Times are bad for Seth Rollins. In the previous issue he learned what it took to be a true WWE champion, and discovered that with the title comes the responsibility of carrying the company. But his fight to remain the champ is one his body couldn’t cope with, and he now has to undergo surgery for a torn ACL. A broken man stripped of his title, he initially focuses on his recovery. Yet when he learns of Roman Reigns becoming the new champion, he slides into a deep depression and abandons any hope of a comeback. We review WWE #3.
A visit from goofy tag team champs The New Day doesn’t help matters, but a reminder of the struggles of other former champions gives him a much-needed boost. Now, with a credo of Redesign, Rebuild, Reclaim, he begins the long road back to glory with a whole new attitude. But without medical clearance and Triple H’s blessing, what chance does he have? Meanwhile, in the backup feature, a young fighter named Finn must overcome the demon called Balor…
Whatever negative preconceptions you may have, WWE #3 is one of the best-written comic books on the shelves today. It probably helps if you’re a wrestling fan, but it isn’t essential. Likewise, Seth Rollins may not be your favourite wrestling superstar, but it doesn’t matter. Boiled down to its very essence, this is simply a tale of a man who sacrificed the things which really count to achieve success, lost it all, and is now on a quest to set things right. He’s selfish and arrogant at times, but he’s a sympathetic anti-hero.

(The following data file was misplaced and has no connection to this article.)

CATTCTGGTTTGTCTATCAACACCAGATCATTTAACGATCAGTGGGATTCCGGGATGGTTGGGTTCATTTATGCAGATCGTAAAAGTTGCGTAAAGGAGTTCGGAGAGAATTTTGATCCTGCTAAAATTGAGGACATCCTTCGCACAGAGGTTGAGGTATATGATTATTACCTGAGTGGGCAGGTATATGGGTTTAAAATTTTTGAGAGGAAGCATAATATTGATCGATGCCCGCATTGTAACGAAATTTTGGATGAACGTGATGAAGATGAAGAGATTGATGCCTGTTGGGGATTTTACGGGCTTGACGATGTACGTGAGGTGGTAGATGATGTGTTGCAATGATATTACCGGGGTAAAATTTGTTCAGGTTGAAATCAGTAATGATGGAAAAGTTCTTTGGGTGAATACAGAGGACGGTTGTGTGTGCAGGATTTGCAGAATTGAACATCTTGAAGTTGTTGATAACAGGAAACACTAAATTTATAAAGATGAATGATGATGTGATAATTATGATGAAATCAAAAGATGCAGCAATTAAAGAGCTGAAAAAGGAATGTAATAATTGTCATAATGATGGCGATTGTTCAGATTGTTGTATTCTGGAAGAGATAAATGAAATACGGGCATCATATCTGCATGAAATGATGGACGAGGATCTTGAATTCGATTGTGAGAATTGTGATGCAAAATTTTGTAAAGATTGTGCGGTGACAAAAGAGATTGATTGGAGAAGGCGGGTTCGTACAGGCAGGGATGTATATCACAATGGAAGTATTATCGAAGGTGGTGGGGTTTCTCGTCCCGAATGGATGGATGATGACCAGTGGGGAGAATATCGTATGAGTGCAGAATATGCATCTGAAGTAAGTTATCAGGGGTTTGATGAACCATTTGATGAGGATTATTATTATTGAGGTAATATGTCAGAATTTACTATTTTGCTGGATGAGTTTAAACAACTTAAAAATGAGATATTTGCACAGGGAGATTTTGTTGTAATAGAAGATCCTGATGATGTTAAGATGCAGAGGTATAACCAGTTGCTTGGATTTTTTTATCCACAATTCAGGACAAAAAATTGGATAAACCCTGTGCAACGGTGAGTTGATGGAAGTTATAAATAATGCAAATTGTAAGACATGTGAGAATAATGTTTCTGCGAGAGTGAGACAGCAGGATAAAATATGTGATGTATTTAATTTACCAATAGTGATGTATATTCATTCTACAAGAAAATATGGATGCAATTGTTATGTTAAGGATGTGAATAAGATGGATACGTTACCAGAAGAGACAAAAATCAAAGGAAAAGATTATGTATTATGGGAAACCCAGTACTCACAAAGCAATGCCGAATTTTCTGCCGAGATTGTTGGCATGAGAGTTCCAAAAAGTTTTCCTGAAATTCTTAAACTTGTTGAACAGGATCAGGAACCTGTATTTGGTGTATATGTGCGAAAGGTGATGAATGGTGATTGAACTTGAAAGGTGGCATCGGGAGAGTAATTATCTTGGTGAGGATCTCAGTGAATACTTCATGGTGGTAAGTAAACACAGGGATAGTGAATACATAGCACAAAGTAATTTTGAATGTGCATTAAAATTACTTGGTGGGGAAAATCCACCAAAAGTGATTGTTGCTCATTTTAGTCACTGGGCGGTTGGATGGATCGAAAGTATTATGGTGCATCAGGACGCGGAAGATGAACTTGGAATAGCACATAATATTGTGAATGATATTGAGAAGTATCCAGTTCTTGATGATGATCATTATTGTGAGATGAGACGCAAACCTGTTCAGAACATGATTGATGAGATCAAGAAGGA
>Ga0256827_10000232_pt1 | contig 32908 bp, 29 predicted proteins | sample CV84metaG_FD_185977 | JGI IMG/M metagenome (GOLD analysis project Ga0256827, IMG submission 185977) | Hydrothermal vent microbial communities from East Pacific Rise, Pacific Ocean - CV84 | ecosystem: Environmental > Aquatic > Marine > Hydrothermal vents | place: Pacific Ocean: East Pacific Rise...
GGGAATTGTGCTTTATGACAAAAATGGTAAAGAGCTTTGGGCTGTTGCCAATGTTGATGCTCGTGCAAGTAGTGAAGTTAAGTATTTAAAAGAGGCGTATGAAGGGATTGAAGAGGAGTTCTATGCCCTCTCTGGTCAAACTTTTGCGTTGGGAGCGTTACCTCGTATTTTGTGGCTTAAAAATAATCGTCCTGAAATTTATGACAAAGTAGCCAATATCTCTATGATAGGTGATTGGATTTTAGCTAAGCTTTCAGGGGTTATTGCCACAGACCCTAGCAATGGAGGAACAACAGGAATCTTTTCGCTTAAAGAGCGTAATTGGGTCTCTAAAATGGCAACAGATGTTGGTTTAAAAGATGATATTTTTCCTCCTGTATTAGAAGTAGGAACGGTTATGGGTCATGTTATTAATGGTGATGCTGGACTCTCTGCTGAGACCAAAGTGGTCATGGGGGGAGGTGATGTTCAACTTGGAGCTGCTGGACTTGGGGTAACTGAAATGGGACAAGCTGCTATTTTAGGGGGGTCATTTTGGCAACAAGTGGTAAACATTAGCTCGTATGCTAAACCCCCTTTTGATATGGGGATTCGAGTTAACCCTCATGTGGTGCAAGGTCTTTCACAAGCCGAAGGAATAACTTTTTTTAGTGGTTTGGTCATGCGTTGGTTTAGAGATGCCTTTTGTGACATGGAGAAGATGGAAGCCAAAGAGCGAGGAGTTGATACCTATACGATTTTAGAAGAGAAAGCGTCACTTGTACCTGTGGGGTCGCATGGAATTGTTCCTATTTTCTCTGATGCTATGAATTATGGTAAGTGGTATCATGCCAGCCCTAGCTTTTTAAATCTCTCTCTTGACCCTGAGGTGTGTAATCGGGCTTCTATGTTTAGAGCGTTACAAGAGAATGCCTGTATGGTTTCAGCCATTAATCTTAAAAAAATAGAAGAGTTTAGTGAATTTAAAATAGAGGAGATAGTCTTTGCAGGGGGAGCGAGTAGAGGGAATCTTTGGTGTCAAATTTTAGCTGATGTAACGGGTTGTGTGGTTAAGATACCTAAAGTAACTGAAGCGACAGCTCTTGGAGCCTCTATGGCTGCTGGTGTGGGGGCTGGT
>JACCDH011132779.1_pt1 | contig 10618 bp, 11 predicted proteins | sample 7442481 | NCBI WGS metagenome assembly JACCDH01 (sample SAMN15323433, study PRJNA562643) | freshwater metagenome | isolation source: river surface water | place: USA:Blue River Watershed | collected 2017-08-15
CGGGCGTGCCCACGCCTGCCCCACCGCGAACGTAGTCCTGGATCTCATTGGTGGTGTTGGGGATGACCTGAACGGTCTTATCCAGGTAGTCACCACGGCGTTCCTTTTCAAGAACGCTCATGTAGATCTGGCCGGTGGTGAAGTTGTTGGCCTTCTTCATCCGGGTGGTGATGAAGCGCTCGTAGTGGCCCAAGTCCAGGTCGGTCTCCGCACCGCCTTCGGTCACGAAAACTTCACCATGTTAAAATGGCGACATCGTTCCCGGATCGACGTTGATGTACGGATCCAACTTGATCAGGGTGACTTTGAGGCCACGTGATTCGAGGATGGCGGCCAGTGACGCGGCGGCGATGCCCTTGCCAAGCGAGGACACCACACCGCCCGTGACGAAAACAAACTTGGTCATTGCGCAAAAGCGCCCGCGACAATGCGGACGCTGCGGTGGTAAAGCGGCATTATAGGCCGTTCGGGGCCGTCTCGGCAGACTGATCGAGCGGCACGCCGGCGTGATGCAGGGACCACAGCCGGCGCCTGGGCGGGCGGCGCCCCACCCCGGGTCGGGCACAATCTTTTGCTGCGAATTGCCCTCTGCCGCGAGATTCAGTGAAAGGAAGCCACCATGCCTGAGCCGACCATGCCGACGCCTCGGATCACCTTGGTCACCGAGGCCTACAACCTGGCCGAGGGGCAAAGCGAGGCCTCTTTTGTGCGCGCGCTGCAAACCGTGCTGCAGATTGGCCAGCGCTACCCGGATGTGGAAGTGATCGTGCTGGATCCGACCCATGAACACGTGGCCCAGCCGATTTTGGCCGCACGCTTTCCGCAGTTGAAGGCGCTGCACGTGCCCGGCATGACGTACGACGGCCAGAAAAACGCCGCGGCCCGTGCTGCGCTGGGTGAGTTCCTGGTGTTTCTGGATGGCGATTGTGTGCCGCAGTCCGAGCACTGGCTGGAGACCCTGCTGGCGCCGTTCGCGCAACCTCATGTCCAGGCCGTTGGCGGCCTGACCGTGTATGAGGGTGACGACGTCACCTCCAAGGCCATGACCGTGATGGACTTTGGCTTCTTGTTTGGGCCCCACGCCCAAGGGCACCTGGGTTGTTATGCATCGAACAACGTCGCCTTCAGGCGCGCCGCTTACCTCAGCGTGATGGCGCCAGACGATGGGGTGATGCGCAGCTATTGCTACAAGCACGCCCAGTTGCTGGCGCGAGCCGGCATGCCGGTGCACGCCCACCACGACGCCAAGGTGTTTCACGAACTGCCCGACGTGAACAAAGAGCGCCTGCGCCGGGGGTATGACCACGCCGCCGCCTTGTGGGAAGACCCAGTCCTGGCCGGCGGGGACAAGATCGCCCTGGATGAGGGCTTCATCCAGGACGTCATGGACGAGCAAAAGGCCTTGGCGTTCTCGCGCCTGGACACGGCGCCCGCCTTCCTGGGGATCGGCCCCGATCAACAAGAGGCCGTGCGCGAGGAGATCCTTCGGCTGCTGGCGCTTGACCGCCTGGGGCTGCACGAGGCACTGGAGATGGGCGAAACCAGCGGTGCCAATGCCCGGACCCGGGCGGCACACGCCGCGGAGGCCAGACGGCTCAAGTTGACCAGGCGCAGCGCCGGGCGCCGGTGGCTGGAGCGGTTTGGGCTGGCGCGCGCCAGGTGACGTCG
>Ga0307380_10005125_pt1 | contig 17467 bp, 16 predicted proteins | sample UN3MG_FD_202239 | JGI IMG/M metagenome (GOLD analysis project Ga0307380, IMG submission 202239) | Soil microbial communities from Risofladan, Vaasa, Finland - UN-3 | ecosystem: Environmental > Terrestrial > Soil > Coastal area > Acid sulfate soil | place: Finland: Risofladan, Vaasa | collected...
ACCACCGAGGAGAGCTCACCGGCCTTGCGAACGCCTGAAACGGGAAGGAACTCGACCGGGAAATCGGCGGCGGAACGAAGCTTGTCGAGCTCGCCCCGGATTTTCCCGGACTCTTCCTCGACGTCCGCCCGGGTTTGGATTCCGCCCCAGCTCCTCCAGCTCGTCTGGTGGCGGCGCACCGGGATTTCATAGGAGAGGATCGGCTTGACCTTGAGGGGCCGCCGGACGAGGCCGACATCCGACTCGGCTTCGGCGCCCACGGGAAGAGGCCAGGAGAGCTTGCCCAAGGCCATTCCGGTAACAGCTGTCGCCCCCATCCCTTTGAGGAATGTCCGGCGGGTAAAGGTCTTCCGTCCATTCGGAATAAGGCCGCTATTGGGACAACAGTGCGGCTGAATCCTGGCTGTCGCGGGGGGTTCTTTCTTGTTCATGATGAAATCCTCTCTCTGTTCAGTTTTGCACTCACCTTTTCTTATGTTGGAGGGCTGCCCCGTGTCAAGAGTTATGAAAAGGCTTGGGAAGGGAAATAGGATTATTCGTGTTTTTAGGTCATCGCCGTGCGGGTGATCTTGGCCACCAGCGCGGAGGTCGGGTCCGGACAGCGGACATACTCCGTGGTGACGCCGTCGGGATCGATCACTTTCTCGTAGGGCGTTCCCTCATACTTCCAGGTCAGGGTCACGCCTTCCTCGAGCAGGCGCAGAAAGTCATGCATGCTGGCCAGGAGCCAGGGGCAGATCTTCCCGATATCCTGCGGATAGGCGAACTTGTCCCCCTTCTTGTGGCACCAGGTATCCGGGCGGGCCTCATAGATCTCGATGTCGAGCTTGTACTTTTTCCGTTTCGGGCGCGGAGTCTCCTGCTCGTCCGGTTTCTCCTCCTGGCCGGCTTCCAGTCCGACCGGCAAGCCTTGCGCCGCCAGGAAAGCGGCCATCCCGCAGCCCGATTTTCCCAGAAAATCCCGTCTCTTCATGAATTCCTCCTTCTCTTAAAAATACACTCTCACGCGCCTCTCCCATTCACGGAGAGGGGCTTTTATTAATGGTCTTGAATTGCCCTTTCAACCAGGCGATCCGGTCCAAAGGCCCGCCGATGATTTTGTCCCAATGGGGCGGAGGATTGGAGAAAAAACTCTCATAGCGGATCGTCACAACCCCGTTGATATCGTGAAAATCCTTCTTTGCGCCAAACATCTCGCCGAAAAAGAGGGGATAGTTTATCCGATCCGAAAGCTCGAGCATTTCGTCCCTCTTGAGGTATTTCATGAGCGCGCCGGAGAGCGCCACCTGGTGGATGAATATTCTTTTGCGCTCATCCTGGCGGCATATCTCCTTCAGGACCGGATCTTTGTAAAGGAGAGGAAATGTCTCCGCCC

Since he spends most of WWE #3 confined to a wheelchair, you’d think that there would be little action – and you’d be right. Instead, this is drama at its purest, as you understand the overwhelming frustration of a gifted athlete being unable to compete in any way. That this is based in part on Rollins’ genuine injury troubles just increases the impact of it. In true wrestling style, this series acknowledges the kayfabe aspect of the business in blurring the lines between reality and story, to the point where this seems as accurate a representation of true events as any.
The bonus story in this issue is brief but adds a little depth to the mystery that is wrestler Finn Balor. The currently-injured superstar has one of the most fascinating routines in WWE history, with his dual personality of normal wrestler and demon, and it’s smart storytelling to highlight this. The style is reminiscent of DC’s Demon Etrigan stories, which isn’t a bad thing at all.
This is a series with a difference. WWE superstars are larger than life on television, and comic books take things one step further. The tale of Seth Rollins continues to impress and is a must-have for WWE fans and general readers alike.